The neurologist who coined the term “epilepsy” is now battling the disease she once thought was rare.
Dr. Amy E. Fournier, who now lives in Boston, says she has seen a dramatic rise in the number of children and teens with epilepsy, a neurological condition caused by an overactive brain.
“I was always a child psychiatrist and I didn’t know anything about it until my daughter started having seizures and the seizures stopped and she started to go into remission,” Fourniers said.
Fournier believes she’s seen a rise in patients over the last few years.
She says they’re starting to ask about it more and more as the disease is making a comeback in the United States.
“It’s becoming more prevalent in children, so it’s a new kind of illness that I don’t know how to define yet,” she said.
The disease Fourners is fighting has been around for decades.
It’s been described as a brain disorder caused by inflammation of the brain’s white matter, which is made up of nerve cells that connect different parts of the body.
It can cause seizures.
The disorder is rare, but it can be fatal.
Symptoms of the disease can include:Blurred vision or a change in balance.
In the past, doctors thought the disease was caused by something like brain trauma.
But that was a mistake.
“The brain is not the only part of the nervous system,” said Dr. Mark Fournieri, the chief neurologist at Boston Children’s Hospital.
“There’s also the immune system, there’s the immune response, there are also the muscles that we use in movement,” Fressler said.
He believes the new disease has the ability to spread to other parts of your body, and can cause brain damage and seizures in as little as a few weeks.
“If you have a disease like that, there is going to be a lot of damage, and it can go through a whole life,” Fregier said.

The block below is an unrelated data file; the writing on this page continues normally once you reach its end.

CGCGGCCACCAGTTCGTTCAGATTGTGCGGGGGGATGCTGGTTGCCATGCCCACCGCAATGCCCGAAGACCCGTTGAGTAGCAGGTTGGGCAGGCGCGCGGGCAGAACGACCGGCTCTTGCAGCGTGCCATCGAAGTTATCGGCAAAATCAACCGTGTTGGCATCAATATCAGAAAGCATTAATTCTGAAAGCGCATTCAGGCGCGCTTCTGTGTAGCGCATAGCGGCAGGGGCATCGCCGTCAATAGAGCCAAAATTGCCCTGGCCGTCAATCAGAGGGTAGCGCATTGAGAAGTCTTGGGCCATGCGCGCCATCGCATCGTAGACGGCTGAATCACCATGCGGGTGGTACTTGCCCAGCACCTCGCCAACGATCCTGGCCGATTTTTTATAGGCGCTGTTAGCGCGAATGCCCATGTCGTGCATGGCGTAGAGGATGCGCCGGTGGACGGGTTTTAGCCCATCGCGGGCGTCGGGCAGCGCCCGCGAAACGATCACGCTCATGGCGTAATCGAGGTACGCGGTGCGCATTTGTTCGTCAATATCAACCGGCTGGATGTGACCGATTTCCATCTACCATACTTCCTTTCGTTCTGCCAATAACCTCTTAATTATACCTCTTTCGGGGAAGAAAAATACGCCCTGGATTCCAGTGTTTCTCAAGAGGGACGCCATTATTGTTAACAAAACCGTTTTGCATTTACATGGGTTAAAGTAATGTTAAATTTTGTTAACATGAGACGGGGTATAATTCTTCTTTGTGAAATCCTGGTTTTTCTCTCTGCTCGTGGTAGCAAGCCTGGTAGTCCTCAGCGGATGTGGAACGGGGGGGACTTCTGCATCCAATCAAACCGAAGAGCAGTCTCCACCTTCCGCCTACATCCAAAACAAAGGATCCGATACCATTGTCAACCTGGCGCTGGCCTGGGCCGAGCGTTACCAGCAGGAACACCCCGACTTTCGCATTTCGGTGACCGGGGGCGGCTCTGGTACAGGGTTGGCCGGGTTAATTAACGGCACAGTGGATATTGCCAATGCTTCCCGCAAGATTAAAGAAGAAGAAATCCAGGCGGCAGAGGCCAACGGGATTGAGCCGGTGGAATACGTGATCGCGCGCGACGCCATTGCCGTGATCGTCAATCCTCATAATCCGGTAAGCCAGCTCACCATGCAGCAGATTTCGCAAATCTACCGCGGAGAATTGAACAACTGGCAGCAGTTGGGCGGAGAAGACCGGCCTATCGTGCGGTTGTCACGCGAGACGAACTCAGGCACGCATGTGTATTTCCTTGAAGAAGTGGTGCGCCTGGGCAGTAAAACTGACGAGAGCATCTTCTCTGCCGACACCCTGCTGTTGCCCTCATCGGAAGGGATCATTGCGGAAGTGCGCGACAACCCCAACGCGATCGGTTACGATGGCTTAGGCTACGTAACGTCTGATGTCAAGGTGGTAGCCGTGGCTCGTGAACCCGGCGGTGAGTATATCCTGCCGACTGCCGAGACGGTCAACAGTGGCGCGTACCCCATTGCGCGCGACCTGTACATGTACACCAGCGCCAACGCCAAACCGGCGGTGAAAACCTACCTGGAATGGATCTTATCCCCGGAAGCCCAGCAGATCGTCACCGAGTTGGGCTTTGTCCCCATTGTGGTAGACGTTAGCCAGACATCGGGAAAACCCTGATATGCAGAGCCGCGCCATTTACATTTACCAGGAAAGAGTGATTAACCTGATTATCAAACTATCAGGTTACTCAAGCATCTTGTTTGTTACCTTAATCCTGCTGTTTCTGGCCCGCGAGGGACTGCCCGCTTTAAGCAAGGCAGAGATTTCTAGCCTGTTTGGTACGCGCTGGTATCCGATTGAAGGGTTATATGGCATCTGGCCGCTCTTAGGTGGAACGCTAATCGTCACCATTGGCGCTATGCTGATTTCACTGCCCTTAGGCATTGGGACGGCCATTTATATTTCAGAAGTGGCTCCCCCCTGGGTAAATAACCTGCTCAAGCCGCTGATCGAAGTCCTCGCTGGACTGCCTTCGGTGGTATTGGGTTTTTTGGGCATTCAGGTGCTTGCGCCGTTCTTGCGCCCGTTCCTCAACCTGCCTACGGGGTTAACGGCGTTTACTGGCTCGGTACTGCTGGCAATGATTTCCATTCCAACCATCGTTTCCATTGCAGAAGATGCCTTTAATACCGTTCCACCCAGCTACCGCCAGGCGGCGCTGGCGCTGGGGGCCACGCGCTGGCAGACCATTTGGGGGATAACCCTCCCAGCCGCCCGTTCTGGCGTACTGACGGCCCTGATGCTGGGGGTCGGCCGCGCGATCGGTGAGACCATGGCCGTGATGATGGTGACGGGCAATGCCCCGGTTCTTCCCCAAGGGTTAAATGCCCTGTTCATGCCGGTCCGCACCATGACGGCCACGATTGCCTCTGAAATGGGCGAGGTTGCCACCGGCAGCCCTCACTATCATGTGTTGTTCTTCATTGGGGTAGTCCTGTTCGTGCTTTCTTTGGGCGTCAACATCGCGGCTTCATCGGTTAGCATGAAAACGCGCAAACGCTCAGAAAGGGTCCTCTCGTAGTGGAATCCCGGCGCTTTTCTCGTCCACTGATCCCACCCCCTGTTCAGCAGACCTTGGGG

She’s working on a vaccine for the disease, but she’s also worried about how quickly it could spread.
“We’re seeing a huge increase in the numbers of people with this, and we have very little control over how many of those people are going to have it,” she told CBS News.
Frisier says her daughter, now 18, was diagnosed with the disorder last year.
Doctors had no idea what was wrong with her until she started getting seizures, and Fourniere said the seizures kept going up.
“She was like, ‘I don’t understand why I can’t move anymore,’ and she’d have seizures, she’d be like, `Oh my God, I can see the lights and the lights are coming on,’ ” Fourniest said.
Doctors told Fourner that the brain damage was just part of a larger disorder called focal cerebral palsy, but Fournie thinks she should have been told that it was epilepsy.
“That would have made the world of difference,” Foutier said, adding that doctors also said she shouldn’t have been given epilepsy medication because it might make the disease worse.
“Epilepsy is a neurological disorder.
We know that,” Frenier said of epilepsy.
But neurologists say they’re not ready to put the diagnosis of epilepsy on the table just yet.
“You need to be clear about how you define it,” said Fournerie.
Franier says she wants to educate the public about the disease.
“So, for example, we’ve been using the word epilepsy to describe the condition for decades, but we don’t really know what the condition is,” Frowner said.
We want to be able to identify the underlying cause of epilepsy, so if there is an underlying cause, we can identify it and we can take it out of the equation.
“Fourniers and her husband have filed a lawsuit against the insurance company that paid for her daughter’s surgery.
They are asking a judge to force the company to reimburse them for the cost of their daughter’s operation.”
They did not do a good enough job of trying to diagnose it.
They should have done more, but they didn’t do enough,” Frainer said of the insurance companies.
Fregier says the insurance claims she’s filed are an example of the kinds of things that she’s dealing with now.”
This is not a new condition.
This is the condition that was going on in my family,” she added.
Froyers says she’s trying to get the word out about the illness to help other families, as well.”
When they first started, I was afraid to say that I have epilepsy, because I was ashamed of it.
But now I’m telling them that I am not ashamed,” she explained.
Frontera is the founder of the Epilepsy Alliance, which provides information about the disorder.
She says the association is working to help families understand the disease and